Yesterday the North Dakota Supreme Court handed down two separate rulings related to the same incident, and it rulings have serious implications for privacy rights and the state of the 4th amendment in North Dakota.
What happened was that two men from out of state were stopped in their rental car on their way to the State of Washington. They were pulled over for an illegal turn. The officer who pulled them over suspected they may be drug traffickers. During the process of writing them a ticket for the illegal turn he pushed the men to allow him to search their car. He asked the driver repeatedly to search the car, and he refused. The officer then asked the passenger, and he acquiesced.
In the trunk the officer found marijuana. Which, not for nothing, has been mostly legalized in Washington.
At issue before the court was whether or not the officer dragged out the traffic stop in order to pressure the two men for a search. The majority – including Justices Dale Sandstrom, Gerald VandeWalle, and Lisa Fair McEvers – sided with the cops. They said that the cop got the two suspects to acquiesce to a search during the routine duties of a traffic stop, which makes the search and the evidence of crime found during it kosher.
The dissent in the two cases from Justices Carol Kapsner and Daniel Crothers is worth a read, though, because they think the majority got it wrong and I think they’re right. In fact, the headline for this post is from Kapsner’s dissent to the majority opinion is Asbach: “The majority’s holding sets forth a rule that defies our and United States Supreme Court precedent and allows law enforcement to infringe upon individuals’ constitutional rights so long as they do so with haste.”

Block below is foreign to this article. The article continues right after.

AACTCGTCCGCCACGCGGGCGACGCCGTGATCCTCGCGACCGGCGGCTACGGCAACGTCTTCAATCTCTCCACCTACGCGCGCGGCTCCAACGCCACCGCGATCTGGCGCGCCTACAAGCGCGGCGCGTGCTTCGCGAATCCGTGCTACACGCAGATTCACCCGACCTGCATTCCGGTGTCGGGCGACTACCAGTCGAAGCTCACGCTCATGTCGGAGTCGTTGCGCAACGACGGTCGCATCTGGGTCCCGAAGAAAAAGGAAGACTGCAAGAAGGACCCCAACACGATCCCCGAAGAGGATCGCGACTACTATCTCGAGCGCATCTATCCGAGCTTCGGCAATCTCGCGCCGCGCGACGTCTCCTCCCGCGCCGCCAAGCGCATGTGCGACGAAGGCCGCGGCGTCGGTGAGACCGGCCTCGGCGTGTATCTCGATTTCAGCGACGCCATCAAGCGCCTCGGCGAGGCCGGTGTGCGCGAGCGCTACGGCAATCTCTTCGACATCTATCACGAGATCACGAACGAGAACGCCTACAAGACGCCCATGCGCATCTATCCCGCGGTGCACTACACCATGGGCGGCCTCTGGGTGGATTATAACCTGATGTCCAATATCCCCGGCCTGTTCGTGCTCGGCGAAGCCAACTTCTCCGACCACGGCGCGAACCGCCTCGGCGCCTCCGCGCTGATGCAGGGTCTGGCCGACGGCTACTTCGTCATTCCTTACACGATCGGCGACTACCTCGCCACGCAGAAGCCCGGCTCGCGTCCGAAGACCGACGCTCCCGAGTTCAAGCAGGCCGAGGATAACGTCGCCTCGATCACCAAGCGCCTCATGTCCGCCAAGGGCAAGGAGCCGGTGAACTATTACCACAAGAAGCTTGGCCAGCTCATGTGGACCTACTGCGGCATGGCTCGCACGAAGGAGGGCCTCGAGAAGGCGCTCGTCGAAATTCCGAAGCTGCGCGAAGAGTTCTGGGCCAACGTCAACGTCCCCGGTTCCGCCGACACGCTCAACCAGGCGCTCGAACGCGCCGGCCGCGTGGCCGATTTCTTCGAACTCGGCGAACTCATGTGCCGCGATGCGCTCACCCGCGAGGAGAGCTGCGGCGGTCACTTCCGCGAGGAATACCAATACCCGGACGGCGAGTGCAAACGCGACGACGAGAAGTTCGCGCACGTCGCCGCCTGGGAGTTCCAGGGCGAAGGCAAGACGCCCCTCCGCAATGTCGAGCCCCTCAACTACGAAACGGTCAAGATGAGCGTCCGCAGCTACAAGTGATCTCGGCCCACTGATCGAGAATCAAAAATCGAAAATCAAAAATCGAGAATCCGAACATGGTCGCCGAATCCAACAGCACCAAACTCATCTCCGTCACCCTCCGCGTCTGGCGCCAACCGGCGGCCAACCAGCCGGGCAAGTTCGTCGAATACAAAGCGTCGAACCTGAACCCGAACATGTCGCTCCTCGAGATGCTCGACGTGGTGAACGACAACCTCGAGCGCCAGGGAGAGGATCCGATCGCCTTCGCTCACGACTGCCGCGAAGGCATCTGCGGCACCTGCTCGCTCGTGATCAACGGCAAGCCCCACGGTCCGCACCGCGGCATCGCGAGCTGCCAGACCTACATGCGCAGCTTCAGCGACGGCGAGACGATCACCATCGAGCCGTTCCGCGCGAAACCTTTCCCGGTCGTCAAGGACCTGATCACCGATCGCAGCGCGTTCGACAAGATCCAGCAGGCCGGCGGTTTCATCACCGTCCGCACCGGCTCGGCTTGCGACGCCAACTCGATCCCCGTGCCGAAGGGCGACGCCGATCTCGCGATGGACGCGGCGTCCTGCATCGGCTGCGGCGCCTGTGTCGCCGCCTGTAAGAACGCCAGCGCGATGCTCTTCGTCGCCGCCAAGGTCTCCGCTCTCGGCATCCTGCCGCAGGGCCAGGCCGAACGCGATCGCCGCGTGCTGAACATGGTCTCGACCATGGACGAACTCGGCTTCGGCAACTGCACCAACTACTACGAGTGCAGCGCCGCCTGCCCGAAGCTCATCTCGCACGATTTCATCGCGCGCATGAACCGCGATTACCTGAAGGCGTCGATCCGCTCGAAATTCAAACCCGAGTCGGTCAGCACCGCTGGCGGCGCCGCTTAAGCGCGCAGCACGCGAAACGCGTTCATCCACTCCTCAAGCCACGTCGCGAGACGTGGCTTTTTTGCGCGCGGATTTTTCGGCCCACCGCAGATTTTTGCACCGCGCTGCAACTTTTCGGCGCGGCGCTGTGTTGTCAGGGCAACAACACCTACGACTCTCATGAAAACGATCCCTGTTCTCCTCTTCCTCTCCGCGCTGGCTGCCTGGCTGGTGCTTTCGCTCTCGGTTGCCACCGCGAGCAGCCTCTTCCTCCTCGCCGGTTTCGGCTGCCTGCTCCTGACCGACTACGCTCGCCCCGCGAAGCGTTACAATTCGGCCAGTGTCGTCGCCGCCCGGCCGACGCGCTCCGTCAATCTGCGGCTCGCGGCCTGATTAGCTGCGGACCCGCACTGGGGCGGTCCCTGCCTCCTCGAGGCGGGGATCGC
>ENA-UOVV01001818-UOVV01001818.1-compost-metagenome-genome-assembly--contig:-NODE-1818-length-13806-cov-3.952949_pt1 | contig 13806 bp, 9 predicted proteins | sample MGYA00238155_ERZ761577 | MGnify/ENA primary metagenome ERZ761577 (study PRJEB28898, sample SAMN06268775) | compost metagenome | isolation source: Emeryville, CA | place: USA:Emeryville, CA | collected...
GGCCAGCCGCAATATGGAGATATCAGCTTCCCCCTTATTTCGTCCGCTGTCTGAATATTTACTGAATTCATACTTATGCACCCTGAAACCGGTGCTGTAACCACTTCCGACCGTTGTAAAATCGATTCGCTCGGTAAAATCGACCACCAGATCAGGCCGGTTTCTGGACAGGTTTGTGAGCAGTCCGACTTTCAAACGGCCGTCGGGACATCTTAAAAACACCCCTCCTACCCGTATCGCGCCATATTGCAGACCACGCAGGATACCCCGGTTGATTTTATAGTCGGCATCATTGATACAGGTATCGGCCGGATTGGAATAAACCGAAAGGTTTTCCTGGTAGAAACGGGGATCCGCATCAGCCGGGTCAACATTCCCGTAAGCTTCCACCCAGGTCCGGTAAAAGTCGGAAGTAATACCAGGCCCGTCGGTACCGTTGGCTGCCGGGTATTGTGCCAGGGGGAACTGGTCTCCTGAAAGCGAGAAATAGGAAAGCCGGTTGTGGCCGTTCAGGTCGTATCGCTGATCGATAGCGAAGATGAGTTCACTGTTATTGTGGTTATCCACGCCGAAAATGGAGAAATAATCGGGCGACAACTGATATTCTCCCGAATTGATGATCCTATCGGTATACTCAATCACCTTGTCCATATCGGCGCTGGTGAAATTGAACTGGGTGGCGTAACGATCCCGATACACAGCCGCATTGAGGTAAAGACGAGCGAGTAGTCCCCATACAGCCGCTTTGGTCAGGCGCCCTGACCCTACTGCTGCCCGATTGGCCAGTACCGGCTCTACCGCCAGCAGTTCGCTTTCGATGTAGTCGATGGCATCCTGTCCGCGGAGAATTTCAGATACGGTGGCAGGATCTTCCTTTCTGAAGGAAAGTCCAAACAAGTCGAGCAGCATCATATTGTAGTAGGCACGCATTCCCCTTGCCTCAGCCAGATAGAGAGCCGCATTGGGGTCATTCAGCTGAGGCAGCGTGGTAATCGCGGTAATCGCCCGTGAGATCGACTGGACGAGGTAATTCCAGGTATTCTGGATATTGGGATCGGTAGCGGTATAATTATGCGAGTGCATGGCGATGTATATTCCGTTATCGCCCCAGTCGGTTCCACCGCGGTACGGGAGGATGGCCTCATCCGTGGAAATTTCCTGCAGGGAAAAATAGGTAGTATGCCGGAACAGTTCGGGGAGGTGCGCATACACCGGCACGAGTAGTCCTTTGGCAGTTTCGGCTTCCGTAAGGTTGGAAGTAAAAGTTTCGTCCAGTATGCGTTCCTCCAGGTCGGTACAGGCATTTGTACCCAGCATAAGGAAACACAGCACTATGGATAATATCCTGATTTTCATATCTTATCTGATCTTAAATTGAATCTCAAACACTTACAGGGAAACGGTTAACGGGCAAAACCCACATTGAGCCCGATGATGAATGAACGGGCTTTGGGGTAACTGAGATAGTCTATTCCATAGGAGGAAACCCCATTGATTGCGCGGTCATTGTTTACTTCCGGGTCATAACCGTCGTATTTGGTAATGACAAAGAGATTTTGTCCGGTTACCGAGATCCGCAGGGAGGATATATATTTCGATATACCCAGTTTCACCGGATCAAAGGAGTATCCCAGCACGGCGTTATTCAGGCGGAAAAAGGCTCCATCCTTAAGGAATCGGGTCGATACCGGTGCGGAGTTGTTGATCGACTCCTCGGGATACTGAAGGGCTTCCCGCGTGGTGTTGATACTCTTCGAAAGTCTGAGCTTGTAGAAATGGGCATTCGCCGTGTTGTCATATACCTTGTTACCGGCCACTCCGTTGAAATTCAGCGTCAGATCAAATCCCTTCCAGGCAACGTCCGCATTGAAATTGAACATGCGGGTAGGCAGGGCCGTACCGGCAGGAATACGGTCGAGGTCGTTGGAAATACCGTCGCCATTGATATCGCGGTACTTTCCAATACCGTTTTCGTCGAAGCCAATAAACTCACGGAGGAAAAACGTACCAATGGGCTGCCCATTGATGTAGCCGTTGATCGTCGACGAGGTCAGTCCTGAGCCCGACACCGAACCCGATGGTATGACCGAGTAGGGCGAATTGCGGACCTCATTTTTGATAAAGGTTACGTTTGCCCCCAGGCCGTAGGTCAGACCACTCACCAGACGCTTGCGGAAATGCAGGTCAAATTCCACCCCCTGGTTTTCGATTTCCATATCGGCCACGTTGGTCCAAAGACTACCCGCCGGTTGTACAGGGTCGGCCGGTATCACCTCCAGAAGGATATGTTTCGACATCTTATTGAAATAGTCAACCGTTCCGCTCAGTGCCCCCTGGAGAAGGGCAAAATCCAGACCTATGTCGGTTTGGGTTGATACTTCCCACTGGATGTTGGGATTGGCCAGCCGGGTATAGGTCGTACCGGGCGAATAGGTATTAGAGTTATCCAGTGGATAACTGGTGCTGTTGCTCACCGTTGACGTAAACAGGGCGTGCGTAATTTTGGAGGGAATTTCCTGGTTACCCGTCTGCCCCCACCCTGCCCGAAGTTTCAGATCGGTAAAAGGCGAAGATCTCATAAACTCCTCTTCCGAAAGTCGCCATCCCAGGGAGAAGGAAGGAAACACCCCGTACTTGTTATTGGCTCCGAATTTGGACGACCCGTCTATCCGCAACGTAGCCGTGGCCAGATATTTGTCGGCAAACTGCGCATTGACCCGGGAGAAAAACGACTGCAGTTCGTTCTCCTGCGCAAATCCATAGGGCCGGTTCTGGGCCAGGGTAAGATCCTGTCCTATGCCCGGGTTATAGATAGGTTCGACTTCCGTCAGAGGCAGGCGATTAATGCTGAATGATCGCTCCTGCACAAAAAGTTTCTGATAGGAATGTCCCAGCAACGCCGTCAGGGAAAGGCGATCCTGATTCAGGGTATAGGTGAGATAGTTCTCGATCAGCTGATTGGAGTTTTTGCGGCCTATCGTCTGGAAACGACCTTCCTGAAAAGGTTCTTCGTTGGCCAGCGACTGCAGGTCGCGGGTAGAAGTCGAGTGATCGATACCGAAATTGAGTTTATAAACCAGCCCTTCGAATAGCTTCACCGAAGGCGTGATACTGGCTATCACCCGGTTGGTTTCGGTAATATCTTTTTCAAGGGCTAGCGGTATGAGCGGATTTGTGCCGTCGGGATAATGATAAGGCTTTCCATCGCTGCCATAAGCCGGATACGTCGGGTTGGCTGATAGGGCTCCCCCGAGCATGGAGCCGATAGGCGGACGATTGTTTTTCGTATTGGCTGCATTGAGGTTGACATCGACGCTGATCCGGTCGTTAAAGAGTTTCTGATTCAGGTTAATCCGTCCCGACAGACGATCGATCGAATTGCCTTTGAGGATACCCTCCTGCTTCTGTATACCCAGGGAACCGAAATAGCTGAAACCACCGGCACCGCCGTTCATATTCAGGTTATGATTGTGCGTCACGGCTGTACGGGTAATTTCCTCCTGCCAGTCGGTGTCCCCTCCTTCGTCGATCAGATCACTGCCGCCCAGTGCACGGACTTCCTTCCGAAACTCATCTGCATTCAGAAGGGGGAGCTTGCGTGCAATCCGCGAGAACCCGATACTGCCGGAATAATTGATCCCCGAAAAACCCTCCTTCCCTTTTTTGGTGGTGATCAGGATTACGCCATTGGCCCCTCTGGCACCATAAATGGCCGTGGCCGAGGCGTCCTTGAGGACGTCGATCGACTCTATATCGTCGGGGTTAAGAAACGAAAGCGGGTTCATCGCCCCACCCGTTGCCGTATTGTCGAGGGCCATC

That’s both true and troubling.
Here’s a summary of the traffic court which the majority quotes from district court proceedings in Asbach:
Officer Bohn did not take any action outside the duties resulting from a valid traffic stop. Officer Bohn approached the vehicle asked for identification and vehicle information from [Asbach and Walker]. He inquired about their destination, the purpose of their trip, and verified their information. He asked Asbach to step out of the vehicle, inquired about their trip and asked for consent to search the vehicle. After being told Asbach could not consent to a search, Officer Bohn approached Walker and inquired about the destination and purpose of the trip before asking Walker for consent to search the vehicle. Walker granted consent. At the time Walker gave Officer Bohn consent to search the vehicle only twelve minutes had passed since the vehicle was stopped. This is not an unreasonable amount of time for an officer conducting a traffic stop to spend verifying the passenger and vehicle information, inquiring about the destination and purpose for the trip, and asking for consent to search the vehicle. Additionally, “[w]hen a motorist gives consent to search his vehicle, he necessarily consents to an extension of the traffic stop while the search is conducted.”
But there’s more to the story. “Law enforcement officers may only extend traffic stops past the point necessary to complete the purpose of the initial stop when they have reasonable and articulable suspicion that criminal activity is afoot,” Kapsner writes in her Asbach dissent. Based on the transcript of testimony in the case from Officer Bohn quoted by Kapsner, it was clear he had no idea if there was a crime to detect. He was, per his own words, on a fishing trip.
Q Okay. So having that knowledge at that time, after you get this story from Mr. Walker, in your mind what criminal activity do you believe that they are committing based on those stories?